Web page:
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How I Learned to Manage My Anxiety Through Words

How I Learned to Manage My Anxiety Through Words

Dealing with anxiety has always been a battle; I can't remember a time when I didn't struggle to maintain a cool composure. Before, it was school. Now, I suffer terribly at work. I keep it all to myself, because everyone says the same thing: “You worry too much. We're all humans.” I’ve accepted that not everyone will understand the way I feel and the turmoil I tumble through. Not everyone sees my sleepless nights or my trembling fingers. They don’t notice just how weak the smile is that’s plastered on my face throughout the day.

I have always considered myself an introvert. When I was about 9 years old, I represented my school in a spelling bee competition. I was tremendously excited...until I stepped onstage and saw the crowd, staring expectantly. Suffice to say, I didn’t make it past the second round and I was utterly disappointed.

In high school, I was nominated to represent my class in another spelling bee competition. Fear shot through my veins, circulating in my body like a poison. I was terrified, and my class watched me explode in tears. I knew the material, but I was intimidated by my competitors and afraid that I’d let my class down. I ended up doing fine somehow. Now when I look back on it, I don’t even recall what happened in the end; all I remember is that I made it through.

Two years later, I was chosen to represent my school at a regional reading competition. Being nominated by my class for the spelling bee was one thing, but being handpicked by my English teachers? That was a whole new level of anxiety. Let’s just say I froze to the point where I trembled, and my vision became extremely blurred. I still remember my teacher saying, “Miss Singh, don’t you wear glasses?”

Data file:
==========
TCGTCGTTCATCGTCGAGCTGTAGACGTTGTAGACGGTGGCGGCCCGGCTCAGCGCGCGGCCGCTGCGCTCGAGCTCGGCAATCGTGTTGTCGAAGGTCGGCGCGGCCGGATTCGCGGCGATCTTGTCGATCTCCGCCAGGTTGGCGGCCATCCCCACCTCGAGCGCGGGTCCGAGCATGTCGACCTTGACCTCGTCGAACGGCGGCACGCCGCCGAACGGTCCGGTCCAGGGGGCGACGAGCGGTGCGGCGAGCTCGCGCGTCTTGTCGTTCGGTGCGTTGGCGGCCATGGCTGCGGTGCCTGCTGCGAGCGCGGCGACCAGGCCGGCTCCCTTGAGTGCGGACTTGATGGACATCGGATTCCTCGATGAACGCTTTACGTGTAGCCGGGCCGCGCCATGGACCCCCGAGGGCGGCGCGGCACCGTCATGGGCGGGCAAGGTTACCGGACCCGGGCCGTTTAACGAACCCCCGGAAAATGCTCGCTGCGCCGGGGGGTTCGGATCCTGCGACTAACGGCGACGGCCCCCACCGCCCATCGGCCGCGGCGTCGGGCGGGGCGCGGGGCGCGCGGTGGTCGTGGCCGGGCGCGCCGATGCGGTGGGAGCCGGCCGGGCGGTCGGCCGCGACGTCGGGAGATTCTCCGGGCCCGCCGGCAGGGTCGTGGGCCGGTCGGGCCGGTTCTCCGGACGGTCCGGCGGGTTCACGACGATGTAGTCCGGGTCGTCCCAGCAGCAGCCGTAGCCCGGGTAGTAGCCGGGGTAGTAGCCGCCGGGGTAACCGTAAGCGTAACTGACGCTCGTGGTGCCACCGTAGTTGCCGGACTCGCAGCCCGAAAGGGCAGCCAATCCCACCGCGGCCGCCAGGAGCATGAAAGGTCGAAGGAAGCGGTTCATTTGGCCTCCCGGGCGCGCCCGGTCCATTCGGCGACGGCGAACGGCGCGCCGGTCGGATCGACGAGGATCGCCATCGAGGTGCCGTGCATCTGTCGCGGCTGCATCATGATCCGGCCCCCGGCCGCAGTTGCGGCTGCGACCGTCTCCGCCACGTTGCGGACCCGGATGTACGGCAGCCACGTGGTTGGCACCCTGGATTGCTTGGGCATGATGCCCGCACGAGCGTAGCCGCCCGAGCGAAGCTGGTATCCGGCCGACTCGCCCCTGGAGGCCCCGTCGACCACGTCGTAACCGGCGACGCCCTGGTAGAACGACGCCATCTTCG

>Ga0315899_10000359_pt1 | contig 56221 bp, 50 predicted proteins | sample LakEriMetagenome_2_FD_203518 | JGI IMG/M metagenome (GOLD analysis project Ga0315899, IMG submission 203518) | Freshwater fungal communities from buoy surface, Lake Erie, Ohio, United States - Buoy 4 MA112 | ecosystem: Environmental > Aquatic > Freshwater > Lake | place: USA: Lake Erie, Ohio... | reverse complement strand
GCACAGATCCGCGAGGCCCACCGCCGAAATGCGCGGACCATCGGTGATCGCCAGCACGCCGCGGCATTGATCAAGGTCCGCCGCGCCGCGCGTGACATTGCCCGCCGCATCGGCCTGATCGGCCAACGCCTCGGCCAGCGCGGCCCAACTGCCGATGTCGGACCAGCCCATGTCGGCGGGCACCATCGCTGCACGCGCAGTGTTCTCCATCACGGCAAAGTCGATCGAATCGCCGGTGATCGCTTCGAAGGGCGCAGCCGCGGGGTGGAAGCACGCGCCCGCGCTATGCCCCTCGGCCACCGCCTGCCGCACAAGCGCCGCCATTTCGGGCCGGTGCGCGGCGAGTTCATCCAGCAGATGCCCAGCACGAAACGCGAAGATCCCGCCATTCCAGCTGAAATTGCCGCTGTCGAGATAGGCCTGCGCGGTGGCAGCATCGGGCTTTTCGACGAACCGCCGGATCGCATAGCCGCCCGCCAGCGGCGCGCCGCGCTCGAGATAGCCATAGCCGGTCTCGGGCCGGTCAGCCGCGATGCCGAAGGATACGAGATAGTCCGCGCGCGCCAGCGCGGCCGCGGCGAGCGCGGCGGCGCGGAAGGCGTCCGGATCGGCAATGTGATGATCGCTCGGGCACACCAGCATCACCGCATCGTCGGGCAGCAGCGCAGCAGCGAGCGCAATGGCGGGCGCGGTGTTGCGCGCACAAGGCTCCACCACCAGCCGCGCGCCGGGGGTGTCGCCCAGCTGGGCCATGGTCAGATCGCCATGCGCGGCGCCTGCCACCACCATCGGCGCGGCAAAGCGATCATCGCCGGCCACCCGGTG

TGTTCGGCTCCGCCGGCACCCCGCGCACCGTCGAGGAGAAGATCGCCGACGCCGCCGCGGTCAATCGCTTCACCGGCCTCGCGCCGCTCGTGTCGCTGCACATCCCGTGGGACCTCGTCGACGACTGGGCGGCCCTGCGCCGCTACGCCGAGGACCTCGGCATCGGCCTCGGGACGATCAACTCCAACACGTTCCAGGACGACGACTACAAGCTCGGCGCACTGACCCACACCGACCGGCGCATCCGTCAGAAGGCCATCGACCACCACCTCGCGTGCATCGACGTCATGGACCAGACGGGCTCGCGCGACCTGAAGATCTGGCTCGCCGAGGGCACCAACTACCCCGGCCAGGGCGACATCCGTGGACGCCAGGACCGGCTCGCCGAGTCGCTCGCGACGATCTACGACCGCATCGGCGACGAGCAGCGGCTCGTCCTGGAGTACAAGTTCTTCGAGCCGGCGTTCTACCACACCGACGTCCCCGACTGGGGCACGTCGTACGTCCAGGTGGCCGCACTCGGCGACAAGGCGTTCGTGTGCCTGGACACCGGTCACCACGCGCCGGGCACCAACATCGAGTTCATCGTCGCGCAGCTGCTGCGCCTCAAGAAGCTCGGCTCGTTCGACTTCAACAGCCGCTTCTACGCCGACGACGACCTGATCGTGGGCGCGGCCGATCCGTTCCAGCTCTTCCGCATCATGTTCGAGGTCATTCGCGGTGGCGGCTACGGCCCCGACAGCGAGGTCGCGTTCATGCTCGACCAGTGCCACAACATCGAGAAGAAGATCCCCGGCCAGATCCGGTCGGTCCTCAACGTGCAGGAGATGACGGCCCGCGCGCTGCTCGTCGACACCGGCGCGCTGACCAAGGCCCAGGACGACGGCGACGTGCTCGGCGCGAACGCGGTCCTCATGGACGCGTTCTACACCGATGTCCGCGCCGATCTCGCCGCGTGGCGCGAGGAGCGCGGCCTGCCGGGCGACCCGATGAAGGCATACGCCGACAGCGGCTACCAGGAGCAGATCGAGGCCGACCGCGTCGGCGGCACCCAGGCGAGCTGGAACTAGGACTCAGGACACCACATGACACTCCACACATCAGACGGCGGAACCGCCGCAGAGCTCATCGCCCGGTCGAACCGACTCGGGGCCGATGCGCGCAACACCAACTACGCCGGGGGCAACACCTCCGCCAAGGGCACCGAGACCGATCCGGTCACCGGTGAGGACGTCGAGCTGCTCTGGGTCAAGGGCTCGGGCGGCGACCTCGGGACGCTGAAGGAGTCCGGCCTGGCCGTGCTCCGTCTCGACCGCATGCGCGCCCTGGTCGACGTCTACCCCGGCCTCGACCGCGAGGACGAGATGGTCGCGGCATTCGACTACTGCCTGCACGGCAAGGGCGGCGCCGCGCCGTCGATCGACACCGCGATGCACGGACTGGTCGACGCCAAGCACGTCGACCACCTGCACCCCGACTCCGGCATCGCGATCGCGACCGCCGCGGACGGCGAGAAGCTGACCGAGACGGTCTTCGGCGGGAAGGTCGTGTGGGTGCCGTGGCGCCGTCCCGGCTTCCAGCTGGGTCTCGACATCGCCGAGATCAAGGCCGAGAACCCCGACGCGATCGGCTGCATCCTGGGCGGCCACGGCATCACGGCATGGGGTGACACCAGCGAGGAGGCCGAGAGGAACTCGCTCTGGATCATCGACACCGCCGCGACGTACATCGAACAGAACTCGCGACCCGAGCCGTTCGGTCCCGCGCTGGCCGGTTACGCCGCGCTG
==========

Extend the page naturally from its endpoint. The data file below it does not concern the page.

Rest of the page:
I recall entering the event with other students from my school, none of whom I knew. I felt very small. When I heard my name blaring from the speakers, I was suddenly lifeless in my own body. I walked to the podium, my heartbeat louder than my footsteps. I was hyper aware of myself, my pulse springing alive and thumping across my body. I walked as if I was on the clouds. I was completely blanking out again.

When I arrived on the stage, my eyes met the crowd. I had no idea what to do. Nevertheless, I read—I read loudly and clearly, despite my cracking voice and trembling hands as I gripped the paper like my life depended on it. I’m proud to say I landed in second place that day and then my spirits lifted.

The thing is, this constant fear of not being good enough has hindered many successes. Many times I stood afar, wishing I could be better. Yet, I knew that this wasn’t my fault. It just happened.

Today, I still suffer from anxiety, though I’ve conquered it in bits and pieces. Over time, I found that I stopped panicking and falling into the depths of anxiety by doing what I love. And there's nothing I love more than going on nature walks, reading books, and writing. My writing helped me channel this pain, this helplessness, and this fear. Today I can say I successfully managed to write thousands of words and poems. I know I’m not a weak person—I’m just flawed, and that’s totally OK. Even if I don’t ever conquer my constant battle, I’ve learned ways to avoid feeding it.

By Privishti Singh, 19

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